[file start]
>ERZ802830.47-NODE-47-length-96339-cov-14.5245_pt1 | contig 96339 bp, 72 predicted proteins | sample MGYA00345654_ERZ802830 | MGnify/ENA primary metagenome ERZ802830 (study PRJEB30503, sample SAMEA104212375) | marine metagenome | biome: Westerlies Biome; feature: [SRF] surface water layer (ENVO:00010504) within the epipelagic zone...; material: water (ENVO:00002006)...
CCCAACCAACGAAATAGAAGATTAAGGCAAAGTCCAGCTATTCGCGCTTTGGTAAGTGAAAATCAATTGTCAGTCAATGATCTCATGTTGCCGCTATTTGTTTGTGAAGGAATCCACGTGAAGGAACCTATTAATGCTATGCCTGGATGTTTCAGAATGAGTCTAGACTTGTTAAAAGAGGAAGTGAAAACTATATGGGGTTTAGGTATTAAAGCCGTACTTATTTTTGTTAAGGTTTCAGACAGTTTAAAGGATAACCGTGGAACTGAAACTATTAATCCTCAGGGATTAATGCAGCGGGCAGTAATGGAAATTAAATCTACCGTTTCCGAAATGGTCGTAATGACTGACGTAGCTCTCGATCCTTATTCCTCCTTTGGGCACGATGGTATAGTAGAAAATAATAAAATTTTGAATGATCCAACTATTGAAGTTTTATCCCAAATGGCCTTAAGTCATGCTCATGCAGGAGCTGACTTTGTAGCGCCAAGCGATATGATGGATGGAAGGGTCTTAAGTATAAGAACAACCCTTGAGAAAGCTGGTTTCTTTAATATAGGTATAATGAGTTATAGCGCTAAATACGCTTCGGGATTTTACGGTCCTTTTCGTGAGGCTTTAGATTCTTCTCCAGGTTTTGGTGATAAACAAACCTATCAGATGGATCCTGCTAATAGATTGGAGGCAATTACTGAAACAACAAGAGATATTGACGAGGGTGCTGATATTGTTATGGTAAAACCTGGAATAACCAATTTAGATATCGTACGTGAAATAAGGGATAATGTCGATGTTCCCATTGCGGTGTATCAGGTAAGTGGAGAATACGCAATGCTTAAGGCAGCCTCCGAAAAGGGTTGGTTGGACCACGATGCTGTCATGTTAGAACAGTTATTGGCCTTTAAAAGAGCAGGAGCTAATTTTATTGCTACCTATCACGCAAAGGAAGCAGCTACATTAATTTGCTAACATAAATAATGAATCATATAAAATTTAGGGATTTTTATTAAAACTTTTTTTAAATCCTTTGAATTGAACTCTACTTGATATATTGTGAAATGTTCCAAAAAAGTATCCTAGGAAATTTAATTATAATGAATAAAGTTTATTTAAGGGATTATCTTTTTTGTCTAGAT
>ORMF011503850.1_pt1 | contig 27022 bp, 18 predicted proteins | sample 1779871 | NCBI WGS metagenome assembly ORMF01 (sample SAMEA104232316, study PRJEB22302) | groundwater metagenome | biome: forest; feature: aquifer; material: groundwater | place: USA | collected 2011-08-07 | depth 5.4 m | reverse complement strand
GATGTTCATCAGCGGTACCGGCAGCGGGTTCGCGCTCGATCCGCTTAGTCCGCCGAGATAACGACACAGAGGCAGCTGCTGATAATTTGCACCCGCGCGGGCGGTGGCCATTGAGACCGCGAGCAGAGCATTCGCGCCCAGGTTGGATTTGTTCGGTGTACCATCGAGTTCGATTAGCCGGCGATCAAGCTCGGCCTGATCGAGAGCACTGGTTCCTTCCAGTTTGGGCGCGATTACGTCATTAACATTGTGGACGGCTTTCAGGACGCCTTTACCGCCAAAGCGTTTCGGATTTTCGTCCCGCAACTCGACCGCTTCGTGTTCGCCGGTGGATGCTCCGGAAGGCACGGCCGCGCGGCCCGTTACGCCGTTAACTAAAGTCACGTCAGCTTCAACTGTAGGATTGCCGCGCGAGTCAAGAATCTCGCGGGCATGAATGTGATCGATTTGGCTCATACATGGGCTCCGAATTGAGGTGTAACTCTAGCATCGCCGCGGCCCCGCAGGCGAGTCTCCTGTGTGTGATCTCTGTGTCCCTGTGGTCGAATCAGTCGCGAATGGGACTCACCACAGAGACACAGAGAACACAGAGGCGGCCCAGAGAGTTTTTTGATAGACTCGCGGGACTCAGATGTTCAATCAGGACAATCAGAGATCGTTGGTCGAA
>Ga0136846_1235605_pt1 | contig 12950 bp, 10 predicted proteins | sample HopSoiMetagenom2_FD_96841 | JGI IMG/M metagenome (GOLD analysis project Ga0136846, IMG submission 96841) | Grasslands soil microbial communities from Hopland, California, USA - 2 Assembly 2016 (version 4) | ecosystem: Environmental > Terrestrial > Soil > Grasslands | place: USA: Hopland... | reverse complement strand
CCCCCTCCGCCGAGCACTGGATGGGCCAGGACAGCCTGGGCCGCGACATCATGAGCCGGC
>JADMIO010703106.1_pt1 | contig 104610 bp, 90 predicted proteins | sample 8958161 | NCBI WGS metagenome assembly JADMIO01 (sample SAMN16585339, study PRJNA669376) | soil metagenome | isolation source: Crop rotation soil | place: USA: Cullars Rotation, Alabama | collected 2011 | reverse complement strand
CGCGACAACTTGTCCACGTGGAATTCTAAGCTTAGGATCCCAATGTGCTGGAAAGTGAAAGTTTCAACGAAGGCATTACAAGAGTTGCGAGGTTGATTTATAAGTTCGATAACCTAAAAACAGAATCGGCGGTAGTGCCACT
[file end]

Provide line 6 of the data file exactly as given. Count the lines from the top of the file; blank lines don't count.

CCCCCTCCGCCGAGCACTGGATGGGCCAGGACAGCCTGGGCCGCGACATCATGAGCCGGC